An allergy is when your body’s immune system reacts to normally harmless substances that it sees as harmful. The allergy-causing substances are called allergens.
Your body’s immune system is a natural defence against infection and other foreign material. If you are allergic to something, your immune system will react every time you come into contact with that allergen.
Causes of allergies
Many substances can cause an allergic reaction, but some of the most common are:
- animal hair
- dust and dust mites
- insect stings
Children and allergies
Allergies are common in childhood and may begin with the development of food allergies in children under 12 months old. Milk (dairy), eggs and peanuts are the most common food allergies in this age group, but fish, shellfish, tree-nuts, sesame, kiwifruit, wheat and soy can also be a problem.
Many children grow out of their food allergies in late childhood, although allergies to peanuts, tree-nuts, fish and shellfish tend to remain.
Eczema, which affects up to a third of children under 12 months of age, is related to the development of food allergies but may also be triggered by non-food allergens (things that trigger allergies) such as house dust mites. Most children with eczema do not have food allergies, but most children who have food allergies have eczema.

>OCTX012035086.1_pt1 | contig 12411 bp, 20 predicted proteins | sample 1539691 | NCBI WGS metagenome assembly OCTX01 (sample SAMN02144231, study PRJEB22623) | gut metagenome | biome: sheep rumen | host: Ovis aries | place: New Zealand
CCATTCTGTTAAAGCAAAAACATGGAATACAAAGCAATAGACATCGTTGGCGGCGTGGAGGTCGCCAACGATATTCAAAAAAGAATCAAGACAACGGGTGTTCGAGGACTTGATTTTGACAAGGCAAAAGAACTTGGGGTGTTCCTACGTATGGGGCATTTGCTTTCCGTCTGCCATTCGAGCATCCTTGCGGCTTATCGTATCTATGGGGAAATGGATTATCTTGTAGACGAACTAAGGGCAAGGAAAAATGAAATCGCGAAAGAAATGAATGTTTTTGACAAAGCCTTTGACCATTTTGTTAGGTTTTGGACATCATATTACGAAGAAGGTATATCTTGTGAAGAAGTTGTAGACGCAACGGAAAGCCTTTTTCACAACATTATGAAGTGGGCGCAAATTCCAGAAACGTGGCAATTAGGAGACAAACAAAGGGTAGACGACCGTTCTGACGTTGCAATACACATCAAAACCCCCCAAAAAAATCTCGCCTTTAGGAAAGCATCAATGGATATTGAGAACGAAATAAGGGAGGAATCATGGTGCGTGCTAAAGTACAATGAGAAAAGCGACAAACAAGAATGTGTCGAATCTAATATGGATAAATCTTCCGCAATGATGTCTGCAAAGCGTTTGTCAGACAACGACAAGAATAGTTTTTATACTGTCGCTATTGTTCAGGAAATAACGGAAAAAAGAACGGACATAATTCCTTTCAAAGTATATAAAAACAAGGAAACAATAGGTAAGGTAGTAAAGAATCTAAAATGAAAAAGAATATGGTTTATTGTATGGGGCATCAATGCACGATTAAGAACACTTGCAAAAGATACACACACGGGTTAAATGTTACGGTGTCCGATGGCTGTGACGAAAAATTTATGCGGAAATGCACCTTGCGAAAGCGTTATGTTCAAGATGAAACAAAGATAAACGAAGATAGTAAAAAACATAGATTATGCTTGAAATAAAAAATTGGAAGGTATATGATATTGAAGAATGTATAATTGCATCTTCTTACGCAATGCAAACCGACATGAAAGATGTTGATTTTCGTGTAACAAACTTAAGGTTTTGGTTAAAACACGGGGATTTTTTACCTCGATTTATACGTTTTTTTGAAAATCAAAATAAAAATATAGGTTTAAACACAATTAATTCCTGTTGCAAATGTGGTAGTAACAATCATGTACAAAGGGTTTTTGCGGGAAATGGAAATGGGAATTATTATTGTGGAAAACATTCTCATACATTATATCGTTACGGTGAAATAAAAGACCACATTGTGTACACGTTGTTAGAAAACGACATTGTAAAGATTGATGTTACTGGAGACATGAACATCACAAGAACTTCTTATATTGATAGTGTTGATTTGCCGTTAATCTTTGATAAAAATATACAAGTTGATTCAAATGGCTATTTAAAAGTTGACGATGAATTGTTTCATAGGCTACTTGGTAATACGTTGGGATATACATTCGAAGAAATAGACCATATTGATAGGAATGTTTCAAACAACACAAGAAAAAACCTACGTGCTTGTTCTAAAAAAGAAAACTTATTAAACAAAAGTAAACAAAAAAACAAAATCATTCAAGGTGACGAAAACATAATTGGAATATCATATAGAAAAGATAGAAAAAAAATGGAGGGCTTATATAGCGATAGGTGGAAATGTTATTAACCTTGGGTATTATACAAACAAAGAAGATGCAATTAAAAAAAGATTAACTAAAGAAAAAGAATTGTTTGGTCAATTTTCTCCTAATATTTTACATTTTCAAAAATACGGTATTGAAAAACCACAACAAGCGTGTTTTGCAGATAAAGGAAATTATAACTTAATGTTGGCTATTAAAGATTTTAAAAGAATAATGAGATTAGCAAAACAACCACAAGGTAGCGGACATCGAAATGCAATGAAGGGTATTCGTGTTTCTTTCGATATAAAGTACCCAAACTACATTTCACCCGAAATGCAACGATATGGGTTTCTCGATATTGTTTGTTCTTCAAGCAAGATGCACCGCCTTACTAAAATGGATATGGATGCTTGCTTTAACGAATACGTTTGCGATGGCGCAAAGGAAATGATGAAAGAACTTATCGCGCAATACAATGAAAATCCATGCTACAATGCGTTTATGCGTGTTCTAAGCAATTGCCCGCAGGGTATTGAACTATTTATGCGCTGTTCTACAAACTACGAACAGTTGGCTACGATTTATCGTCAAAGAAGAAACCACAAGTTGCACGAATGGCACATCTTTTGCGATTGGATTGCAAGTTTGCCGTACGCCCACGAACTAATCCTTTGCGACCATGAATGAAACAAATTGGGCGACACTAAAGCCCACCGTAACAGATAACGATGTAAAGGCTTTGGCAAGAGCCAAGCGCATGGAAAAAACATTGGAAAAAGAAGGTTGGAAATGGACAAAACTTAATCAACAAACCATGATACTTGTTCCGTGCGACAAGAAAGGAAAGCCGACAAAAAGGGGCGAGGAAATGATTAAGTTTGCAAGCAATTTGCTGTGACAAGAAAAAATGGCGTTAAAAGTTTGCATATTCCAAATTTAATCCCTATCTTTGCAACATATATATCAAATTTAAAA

Allergies often run in families, but not every family member may be allergic to the same thing. Children living in homes with smokers are more likely to develop asthma.
Kinds of allergic reaction
Different allergens will cause different kinds of allergic reactions. The most common allergic conditions are hay fever, asthma and skin problems (eg, eczema, rashes, hives).
- Airborne allergens such as mould, dust, pollen, grasses and weeds can cause hay fever
- Pollens, moulds and house dust can trigger asthma attacks
- Skin reactions can be caused by contact with an allergen (like latex or certain metals), by insect bites or stings, or by eating food or taking medicine you are allergic to.
Page last updated: 29/03/2016